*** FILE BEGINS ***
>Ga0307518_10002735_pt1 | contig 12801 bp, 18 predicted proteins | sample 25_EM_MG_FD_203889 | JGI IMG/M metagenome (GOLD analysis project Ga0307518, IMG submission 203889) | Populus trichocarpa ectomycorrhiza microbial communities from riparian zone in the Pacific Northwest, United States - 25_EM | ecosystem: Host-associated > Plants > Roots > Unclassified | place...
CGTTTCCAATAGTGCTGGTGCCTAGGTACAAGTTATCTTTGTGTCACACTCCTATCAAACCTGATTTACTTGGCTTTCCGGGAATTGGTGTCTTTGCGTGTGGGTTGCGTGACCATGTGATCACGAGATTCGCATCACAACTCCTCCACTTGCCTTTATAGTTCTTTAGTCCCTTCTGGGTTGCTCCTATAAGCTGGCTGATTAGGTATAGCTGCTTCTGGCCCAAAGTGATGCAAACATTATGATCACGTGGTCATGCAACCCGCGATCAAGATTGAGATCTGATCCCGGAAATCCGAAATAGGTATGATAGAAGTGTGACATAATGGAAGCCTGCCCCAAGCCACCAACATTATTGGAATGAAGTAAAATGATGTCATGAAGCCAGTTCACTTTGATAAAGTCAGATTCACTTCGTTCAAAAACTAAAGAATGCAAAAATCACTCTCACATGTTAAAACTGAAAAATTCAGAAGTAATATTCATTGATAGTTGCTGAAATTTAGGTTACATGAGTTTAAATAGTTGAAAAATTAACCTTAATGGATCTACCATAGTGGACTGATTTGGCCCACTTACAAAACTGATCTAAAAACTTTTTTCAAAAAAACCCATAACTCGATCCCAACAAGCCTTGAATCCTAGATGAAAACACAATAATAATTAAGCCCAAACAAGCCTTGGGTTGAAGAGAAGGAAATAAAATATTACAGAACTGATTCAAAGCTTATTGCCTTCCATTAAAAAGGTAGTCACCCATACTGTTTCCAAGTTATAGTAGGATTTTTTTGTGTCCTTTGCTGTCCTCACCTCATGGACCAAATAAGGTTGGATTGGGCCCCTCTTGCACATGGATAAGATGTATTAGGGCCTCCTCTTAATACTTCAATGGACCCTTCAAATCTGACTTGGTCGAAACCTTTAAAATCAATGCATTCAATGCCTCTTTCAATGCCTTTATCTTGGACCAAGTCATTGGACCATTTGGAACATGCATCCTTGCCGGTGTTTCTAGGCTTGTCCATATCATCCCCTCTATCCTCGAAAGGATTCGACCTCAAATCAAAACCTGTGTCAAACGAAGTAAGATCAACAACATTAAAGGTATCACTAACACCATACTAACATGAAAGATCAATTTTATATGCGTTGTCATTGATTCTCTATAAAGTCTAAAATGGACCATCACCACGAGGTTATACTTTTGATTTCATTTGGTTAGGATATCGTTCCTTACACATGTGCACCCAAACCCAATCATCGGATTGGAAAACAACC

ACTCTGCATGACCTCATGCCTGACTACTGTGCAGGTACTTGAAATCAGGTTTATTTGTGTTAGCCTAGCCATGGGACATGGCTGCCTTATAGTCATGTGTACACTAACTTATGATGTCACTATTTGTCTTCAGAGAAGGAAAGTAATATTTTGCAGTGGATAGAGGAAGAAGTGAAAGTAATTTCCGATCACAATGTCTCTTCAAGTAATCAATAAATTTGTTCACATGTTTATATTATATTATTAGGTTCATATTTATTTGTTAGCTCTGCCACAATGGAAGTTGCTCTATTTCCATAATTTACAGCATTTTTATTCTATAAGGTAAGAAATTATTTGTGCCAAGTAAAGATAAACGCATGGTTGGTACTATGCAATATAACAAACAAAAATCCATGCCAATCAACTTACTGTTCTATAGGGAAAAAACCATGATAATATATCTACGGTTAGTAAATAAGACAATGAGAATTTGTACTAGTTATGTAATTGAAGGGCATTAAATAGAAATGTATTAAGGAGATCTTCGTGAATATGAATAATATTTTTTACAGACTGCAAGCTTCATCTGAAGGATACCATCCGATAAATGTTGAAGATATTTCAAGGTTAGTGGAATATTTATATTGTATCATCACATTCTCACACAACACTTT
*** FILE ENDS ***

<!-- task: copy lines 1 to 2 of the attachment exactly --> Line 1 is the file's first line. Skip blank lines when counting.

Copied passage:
>Ga0307518_10002735_pt1 | contig 12801 bp, 18 predicted proteins | sample 25_EM_MG_FD_203889 | JGI IMG/M metagenome (GOLD analysis project Ga0307518, IMG submission 203889) | Populus trichocarpa ectomycorrhiza microbial communities from riparian zone in the Pacific Northwest, United States - 25_EM | ecosystem: Host-associated > Plants > Roots > Unclassified | place...
CGTTTCCAATAGTGCTGGTGCCTAGGTACAAGTTATCTTTGTGTCACACTCCTATCAAACCTGATTTACTTGGCTTTCCGGGAATTGGTGTCTTTGCGTGTGGGTTGCGTGACCATGTGATCACGAGATTCGCATCACAACTCCTCCACTTGCCTTTATAGTTCTTTAGTCCCTTCTGGGTTGCTCCTATAAGCTGGCTGATTAGGTATAGCTGCTTCTGGCCCAAAGTGATGCAAACATTATGATCACGTGGTCATGCAACCCGCGATCAAGATTGAGATCTGATCCCGGAAATCCGAAATAGGTATGATAGAAGTGTGACATAATGGAAGCCTGCCCCAAGCCACCAACATTATTGGAATGAAGTAAAATGATGTCATGAAGCCAGTTCACTTTGATAAAGTCAGATTCACTTCGTTCAAAAACTAAAGAATGCAAAAATCACTCTCACATGTTAAAACTGAAAAATTCAGAAGTAATATTCATTGATAGTTGCTGAAATTTAGGTTACATGAGTTTAAATAGTTGAAAAATTAACCTTAATGGATCTACCATAGTGGACTGATTTGGCCCACTTACAAAACTGATCTAAAAACTTTTTTCAAAAAAACCCATAACTCGATCCCAACAAGCCTTGAATCCTAGATGAAAACACAATAATAATTAAGCCCAAACAAGCCTTGGGTTGAAGAGAAGGAAATAAAATATTACAGAACTGATTCAAAGCTTATTGCCTTCCATTAAAAAGGTAGTCACCCATACTGTTTCCAAGTTATAGTAGGATTTTTTTGTGTCCTTTGCTGTCCTCACCTCATGGACCAAATAAGGTTGGATTGGGCCCCTCTTGCACATGGATAAGATGTATTAGGGCCTCCTCTTAATACTTCAATGGACCCTTCAAATCTGACTTGGTCGAAACCTTTAAAATCAATGCATTCAATGCCTCTTTCAATGCCTTTATCTTGGACCAAGTCATTGGACCATTTGGAACATGCATCCTTGCCGGTGTTTCTAGGCTTGTCCATATCATCCCCTCTATCCTCGAAAGGATTCGACCTCAAATCAAAACCTGTGTCAAACGAAGTAAGATCAACAACATTAAAGGTATCACTAACACCATACTAACATGAAAGATCAATTTTATATGCGTTGTCATTGATTCTCTATAAAGTCTAAAATGGACCATCACCACGAGGTTATACTTTTGATTTCATTTGGTTAGGATATCGTTCCTTACACATGTGCACCCAAACCCAATCATCGGATTGGAAAACAACC